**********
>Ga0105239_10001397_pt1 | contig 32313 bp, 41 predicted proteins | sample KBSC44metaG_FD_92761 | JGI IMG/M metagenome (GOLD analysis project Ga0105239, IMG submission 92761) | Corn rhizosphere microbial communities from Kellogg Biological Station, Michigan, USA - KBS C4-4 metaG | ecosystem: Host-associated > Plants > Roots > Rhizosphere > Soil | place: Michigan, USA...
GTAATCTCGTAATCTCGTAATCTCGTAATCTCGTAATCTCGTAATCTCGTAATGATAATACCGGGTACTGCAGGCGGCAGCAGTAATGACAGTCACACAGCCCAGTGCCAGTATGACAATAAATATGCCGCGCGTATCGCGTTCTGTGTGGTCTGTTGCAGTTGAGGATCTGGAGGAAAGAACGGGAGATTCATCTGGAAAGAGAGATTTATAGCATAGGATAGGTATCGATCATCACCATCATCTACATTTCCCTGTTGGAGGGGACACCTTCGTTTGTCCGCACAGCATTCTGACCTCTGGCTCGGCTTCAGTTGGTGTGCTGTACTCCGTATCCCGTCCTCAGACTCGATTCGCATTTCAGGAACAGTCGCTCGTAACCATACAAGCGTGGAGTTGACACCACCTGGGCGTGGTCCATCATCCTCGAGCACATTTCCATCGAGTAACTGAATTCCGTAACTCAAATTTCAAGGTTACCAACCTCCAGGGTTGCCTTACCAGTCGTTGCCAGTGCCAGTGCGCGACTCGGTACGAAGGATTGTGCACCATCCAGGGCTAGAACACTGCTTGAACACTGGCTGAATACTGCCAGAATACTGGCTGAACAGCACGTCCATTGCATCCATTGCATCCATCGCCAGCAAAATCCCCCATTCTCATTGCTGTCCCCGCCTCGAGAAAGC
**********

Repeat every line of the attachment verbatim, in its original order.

>Ga0105239_10001397_pt1 | contig 32313 bp, 41 predicted proteins | sample KBSC44metaG_FD_92761 | JGI IMG/M metagenome (GOLD analysis project Ga0105239, IMG submission 92761) | Corn rhizosphere microbial communities from Kellogg Biological Station, Michigan, USA - KBS C4-4 metaG | ecosystem: Host-associated > Plants > Roots > Rhizosphere > Soil | place: Michigan, USA...
GTAATCTCGTAATCTCGTAATCTCGTAATCTCGTAATCTCGTAATCTCGTAATGATAATACCGGGTACTGCAGGCGGCAGCAGTAATGACAGTCACACAGCCCAGTGCCAGTATGACAATAAATATGCCGCGCGTATCGCGTTCTGTGTGGTCTGTTGCAGTTGAGGATCTGGAGGAAAGAACGGGAGATTCATCTGGAAAGAGAGATTTATAGCATAGGATAGGTATCGATCATCACCATCATCTACATTTCCCTGTTGGAGGGGACACCTTCGTTTGTCCGCACAGCATTCTGACCTCTGGCTCGGCTTCAGTTGGTGTGCTGTACTCCGTATCCCGTCCTCAGACTCGATTCGCATTTCAGGAACAGTCGCTCGTAACCATACAAGCGTGGAGTTGACACCACCTGGGCGTGGTCCATCATCCTCGAGCACATTTCCATCGAGTAACTGAATTCCGTAACTCAAATTTCAAGGTTACCAACCTCCAGGGTTGCCTTACCAGTCGTTGCCAGTGCCAGTGCGCGACTCGGTACGAAGGATTGTGCACCATCCAGGGCTAGAACACTGCTTGAACACTGGCTGAATACTGCCAGAATACTGGCTGAACAGCACGTCCATTGCATCCATTGCATCCATCGCCAGCAAAATCCCCCATTCTCATTGCTGTCCCCGCCTCGAGAAAGC